# L1 Trend Filtering

## Introduction

Kim et al. (2009) propose the $$l_1$$ trend filtering method for trend estimation. The method solves an optimization problem of the form

$\begin{array}{ll} \underset{\beta}{\mbox{minimize}} & \frac{1}{2}\sum_{i=1}^m (y_i - \beta_i)^2 + \lambda ||D\beta||_1 \end{array}$ where the variable to be estimated is $$\beta$$ and we are given the problem data $$y$$ and $$\lambda$$. The matrix $$D$$ is the second-order difference matrix,

$D = \left[ \begin{matrix} 1 & -2 & 1 & & & & \\ & 1 & -2 & 1 & & & \\ & & \ddots & \ddots & \ddots & & \\ & & & 1 & -2 & 1 & \\ & & & & 1 & -2 & 1\\ \end{matrix} \right].$

The implementation is in both C and Matlab. Hadley Wickham provides an R interface to the C code. This is on GitHub and can be installed via:

library(devtools)
install_github("hadley/l1tf")

## Example

We will use the example in l1tf to illustrate. The package provides the function l1tf which computes the trend estimate for a specified $$\lambda$$.

library(l1tf)
sp_data <- data.frame(x = sp500$date, y = sp500$log,
l1_50 = l1tf(sp500$log, lambda = 50), l1_100 = l1tf(sp500$log, lambda = 100))

## The CVXR version

CVXR provides all the atoms and functions necessary to formulat the problem in a few lines. For example, the $$D$$ matrix above is provided by the function diff(..., differences = 2). Notice how the formulation tracks the mathematical construct above.

## lambda = 50
y <- sp500$log lambda_1 <- 50 beta <- Variable(length(y)) objective_1 <- Minimize(0.5 * p_norm(y - beta) + lambda_1 * p_norm(diff(x = beta, differences = 2), 1)) p1 <- Problem(objective_1) betaHat_50 <- solve(p1)$getValue(beta)

## lambda = 100
lambda_2 <- 100
objective_2 <- Minimize(0.5 * p_norm(y - beta) +
lambda_2 * p_norm(diff(x = beta, differences = 2), 1))
p2 <- Problem(objective_2)
betaHat_100 <- solve(p2)$getValue(beta) NOTE Of course, CVXR is much slower since it is not optimized just for one problem. ## Comparison Plots A plot of the estimates for two values of $$\lambda$$ is shown below using both approaches. First the l1tf plot. ggplot(data = sp_data) + geom_line(mapping = aes(x = x, y = y), color = 'grey50') + labs(x = "Date", y = "SP500 log-price") + geom_line(mapping = aes(x = x, y = l1_50), color = 'red', size = 1) + geom_line(mapping = aes(x = x, y = l1_100), color = 'blue', size = 1) Next the corresponding CVXR plots. cvxr_data <- data.frame(x = sp500$date,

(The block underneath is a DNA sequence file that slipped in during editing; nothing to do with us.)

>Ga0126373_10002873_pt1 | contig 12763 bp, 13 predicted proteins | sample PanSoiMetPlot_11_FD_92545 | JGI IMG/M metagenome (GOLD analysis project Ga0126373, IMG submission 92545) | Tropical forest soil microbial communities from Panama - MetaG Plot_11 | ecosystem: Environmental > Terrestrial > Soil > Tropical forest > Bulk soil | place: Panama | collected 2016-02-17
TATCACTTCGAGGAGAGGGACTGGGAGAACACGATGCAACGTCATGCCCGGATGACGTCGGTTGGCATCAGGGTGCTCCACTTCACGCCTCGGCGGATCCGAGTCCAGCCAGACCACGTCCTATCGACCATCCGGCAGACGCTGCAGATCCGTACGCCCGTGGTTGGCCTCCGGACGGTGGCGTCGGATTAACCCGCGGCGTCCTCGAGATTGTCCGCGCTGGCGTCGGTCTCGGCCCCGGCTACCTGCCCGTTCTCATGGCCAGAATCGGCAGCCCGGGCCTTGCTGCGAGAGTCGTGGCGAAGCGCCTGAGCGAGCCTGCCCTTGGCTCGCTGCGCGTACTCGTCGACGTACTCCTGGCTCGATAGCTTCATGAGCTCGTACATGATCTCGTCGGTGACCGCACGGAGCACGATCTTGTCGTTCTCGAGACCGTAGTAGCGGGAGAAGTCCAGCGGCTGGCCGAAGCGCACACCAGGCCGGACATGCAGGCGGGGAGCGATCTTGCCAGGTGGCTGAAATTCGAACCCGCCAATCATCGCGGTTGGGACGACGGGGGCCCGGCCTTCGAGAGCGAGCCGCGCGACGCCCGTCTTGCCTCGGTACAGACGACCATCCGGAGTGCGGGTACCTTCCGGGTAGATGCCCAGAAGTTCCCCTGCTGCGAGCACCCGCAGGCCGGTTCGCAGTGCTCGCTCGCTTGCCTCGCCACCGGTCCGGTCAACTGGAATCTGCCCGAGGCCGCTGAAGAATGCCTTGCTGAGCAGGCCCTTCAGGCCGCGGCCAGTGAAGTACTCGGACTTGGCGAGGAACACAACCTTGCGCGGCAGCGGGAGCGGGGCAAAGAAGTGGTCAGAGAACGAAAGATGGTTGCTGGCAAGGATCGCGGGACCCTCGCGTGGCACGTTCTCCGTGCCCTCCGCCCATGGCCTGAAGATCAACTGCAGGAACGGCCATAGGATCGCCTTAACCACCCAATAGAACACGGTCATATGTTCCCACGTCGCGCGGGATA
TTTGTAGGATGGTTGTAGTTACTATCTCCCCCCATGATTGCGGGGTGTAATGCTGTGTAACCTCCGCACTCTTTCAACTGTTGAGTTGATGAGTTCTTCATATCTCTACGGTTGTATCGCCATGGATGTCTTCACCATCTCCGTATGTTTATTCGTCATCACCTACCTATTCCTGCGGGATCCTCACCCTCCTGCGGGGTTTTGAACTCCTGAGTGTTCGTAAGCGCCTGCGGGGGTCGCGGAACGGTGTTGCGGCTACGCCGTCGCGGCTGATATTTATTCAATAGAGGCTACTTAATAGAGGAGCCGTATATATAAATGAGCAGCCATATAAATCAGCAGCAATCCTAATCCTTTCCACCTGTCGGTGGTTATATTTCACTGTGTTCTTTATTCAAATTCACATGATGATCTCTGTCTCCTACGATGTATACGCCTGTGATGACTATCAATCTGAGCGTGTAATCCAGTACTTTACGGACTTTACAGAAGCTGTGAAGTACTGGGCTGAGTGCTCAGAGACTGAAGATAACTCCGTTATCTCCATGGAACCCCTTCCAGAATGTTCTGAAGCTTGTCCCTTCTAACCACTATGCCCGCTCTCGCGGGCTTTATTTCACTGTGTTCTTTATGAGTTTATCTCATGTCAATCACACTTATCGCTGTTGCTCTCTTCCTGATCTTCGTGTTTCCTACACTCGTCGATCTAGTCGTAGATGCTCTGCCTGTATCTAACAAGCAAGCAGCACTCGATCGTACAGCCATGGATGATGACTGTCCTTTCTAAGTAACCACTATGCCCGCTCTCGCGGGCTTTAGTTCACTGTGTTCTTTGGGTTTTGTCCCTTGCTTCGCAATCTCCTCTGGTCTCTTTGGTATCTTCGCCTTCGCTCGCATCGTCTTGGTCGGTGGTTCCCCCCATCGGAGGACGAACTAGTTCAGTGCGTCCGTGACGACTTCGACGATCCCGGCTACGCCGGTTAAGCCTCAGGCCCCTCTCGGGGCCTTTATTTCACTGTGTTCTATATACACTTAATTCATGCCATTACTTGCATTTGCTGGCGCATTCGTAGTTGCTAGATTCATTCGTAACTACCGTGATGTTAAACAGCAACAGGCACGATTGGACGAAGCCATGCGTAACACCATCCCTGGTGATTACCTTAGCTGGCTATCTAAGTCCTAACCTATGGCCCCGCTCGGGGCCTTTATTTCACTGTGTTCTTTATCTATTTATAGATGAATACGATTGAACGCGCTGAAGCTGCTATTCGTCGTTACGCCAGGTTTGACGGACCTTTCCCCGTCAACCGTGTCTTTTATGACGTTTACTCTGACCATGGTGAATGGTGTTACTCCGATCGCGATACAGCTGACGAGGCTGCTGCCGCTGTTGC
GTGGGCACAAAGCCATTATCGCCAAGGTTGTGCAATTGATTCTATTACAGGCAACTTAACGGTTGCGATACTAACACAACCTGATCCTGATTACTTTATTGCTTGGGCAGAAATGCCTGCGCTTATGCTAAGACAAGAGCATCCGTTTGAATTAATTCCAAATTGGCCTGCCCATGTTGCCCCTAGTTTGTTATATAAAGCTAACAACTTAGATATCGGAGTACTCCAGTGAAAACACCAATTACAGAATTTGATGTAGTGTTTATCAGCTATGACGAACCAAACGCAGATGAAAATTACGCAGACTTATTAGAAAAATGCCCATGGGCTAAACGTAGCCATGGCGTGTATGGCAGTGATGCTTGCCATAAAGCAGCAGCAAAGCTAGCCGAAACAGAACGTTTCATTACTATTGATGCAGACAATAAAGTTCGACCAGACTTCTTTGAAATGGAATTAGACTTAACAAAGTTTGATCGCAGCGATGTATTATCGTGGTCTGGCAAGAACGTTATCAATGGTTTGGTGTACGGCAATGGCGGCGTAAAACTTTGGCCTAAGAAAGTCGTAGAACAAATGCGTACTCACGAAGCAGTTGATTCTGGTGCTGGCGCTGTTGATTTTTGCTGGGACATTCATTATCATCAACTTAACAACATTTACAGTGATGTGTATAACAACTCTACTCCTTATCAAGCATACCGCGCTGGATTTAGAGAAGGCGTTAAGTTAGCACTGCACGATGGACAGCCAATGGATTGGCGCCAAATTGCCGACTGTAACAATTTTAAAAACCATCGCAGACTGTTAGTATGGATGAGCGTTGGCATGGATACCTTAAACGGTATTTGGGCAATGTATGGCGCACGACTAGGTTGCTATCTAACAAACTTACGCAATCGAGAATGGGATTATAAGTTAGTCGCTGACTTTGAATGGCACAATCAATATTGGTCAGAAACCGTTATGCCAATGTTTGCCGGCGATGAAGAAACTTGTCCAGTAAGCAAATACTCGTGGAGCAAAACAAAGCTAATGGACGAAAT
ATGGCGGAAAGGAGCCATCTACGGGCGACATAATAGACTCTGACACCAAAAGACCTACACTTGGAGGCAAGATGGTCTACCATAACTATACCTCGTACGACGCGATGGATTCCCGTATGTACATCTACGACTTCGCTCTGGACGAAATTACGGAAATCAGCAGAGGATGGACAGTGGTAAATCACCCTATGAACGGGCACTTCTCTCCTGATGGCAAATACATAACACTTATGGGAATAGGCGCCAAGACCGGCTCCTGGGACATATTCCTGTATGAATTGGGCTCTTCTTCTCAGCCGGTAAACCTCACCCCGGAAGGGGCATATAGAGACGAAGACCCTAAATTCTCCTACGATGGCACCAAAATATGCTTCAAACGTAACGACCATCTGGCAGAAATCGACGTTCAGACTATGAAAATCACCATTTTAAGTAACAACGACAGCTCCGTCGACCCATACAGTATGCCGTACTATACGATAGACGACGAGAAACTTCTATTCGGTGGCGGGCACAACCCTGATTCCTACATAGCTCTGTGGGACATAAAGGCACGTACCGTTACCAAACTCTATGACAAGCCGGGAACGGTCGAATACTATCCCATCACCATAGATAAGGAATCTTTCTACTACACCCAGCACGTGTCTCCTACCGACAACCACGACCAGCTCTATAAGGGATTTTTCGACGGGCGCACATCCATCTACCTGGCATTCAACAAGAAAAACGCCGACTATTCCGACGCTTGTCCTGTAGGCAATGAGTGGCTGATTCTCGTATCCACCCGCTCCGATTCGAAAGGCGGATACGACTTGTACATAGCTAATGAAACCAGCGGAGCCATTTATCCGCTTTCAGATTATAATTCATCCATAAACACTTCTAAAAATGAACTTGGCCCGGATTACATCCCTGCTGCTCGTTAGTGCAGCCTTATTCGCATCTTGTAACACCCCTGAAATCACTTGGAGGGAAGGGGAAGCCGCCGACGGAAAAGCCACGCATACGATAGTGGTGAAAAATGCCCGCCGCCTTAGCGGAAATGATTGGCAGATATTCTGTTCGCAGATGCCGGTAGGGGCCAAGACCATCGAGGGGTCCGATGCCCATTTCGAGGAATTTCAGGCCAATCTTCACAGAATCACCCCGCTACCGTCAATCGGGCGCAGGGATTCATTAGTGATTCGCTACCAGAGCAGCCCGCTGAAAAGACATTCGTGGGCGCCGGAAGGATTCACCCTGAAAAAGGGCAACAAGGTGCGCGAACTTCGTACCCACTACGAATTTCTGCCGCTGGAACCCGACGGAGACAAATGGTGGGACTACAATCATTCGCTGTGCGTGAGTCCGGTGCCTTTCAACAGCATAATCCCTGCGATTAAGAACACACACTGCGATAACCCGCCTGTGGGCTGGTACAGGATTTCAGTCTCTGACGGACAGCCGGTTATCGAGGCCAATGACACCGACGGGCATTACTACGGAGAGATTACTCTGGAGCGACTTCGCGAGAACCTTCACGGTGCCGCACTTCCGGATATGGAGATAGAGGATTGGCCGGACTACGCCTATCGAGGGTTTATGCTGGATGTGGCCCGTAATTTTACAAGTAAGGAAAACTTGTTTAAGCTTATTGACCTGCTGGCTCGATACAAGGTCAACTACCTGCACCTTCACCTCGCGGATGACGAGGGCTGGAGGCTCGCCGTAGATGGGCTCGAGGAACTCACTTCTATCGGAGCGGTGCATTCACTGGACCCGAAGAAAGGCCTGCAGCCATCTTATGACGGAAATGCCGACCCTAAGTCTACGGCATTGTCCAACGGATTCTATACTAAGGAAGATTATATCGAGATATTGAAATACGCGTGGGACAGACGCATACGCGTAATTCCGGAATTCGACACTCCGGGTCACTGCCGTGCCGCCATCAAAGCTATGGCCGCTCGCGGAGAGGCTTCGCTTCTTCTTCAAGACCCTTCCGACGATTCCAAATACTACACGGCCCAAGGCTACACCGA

y = sp500\$log,
l1_50 = betaHat_50,
l1_100 = betaHat_100)
ggplot(data = cvxr_data) +
geom_line(mapping = aes(x = x, y = y), color = 'grey50') +
labs(x = "Date", y = "SP500 log-price") +
geom_line(mapping = aes(x = x, y = l1_50), color = 'red', size = 1) +
geom_line(mapping = aes(x = x, y = l1_100), color = 'blue', size = 1)

## Notes

The CVXR solution is not quite exactly that of l1tf: on the left it shows a larger difference for the two $$\lambda$$ values; in the middle, it is less flatter than l1tf; and on the right, it does not have as many knots as l1tf.

## Session Info

sessionInfo()
## R version 3.5.0 (2018-04-23)
## Platform: x86_64-apple-darwin15.6.0 (64-bit)
## Running under: macOS High Sierra 10.13.4
##
## Matrix products: default
## BLAS: /Library/Frameworks/R.framework/Versions/3.5/Resources/lib/libRblas.0.dylib
## LAPACK: /Library/Frameworks/R.framework/Versions/3.5/Resources/lib/libRlapack.dylib
##
## locale:
## [1] C
##
## attached base packages:
## [1] stats     graphics  grDevices datasets  utils     methods   base
##
## other attached packages:
## [1] l1tf_0.0.0.9000 CVXR_0.99       ggplot2_2.2.1
##
## loaded via a namespace (and not attached):
##  [1] gmp_0.5-13.1      Rcpp_0.12.17      highr_0.6
##  [4] pillar_1.2.2      compiler_3.5.0    plyr_1.8.4
##  [7] R.methodsS3_1.7.1 R.utils_2.6.0     tools_3.5.0
## [10] digest_0.6.15     bit_1.1-13        evaluate_0.10.1
## [13] tibble_1.4.2      gtable_0.2.0      lattice_0.20-35
## [16] rlang_0.2.0       Matrix_1.2-14     yaml_2.1.19
## [19] blogdown_0.6.3    xfun_0.1          Rmpfr_0.7-0
## [22] ECOSolveR_0.4     stringr_1.3.1     knitr_1.20
## [25] rprojroot_1.3-2   bit64_0.9-7       grid_3.5.0
## [28] R6_2.2.2          rmarkdown_1.9.14  bookdown_0.7
## [31] magrittr_1.5      backports_1.1.2   scales_0.5.0
## [34] htmltools_0.3.6   scs_1.1-1         colorspace_1.3-2
## [37] labeling_0.3      stringi_1.2.2     lazyeval_0.2.1
## [40] munsell_0.4.3     R.oo_1.22.0

R Markdown

## References

Kim, Seung-Jean, Kwangmoo Koh, Stephen Boyd, and Dimitry Gorinevsky. 2009. “$$l_1$$ Trend Filtering.” SIAM Review 51 (2): 339–60. doi:doi:10.1137/070690274.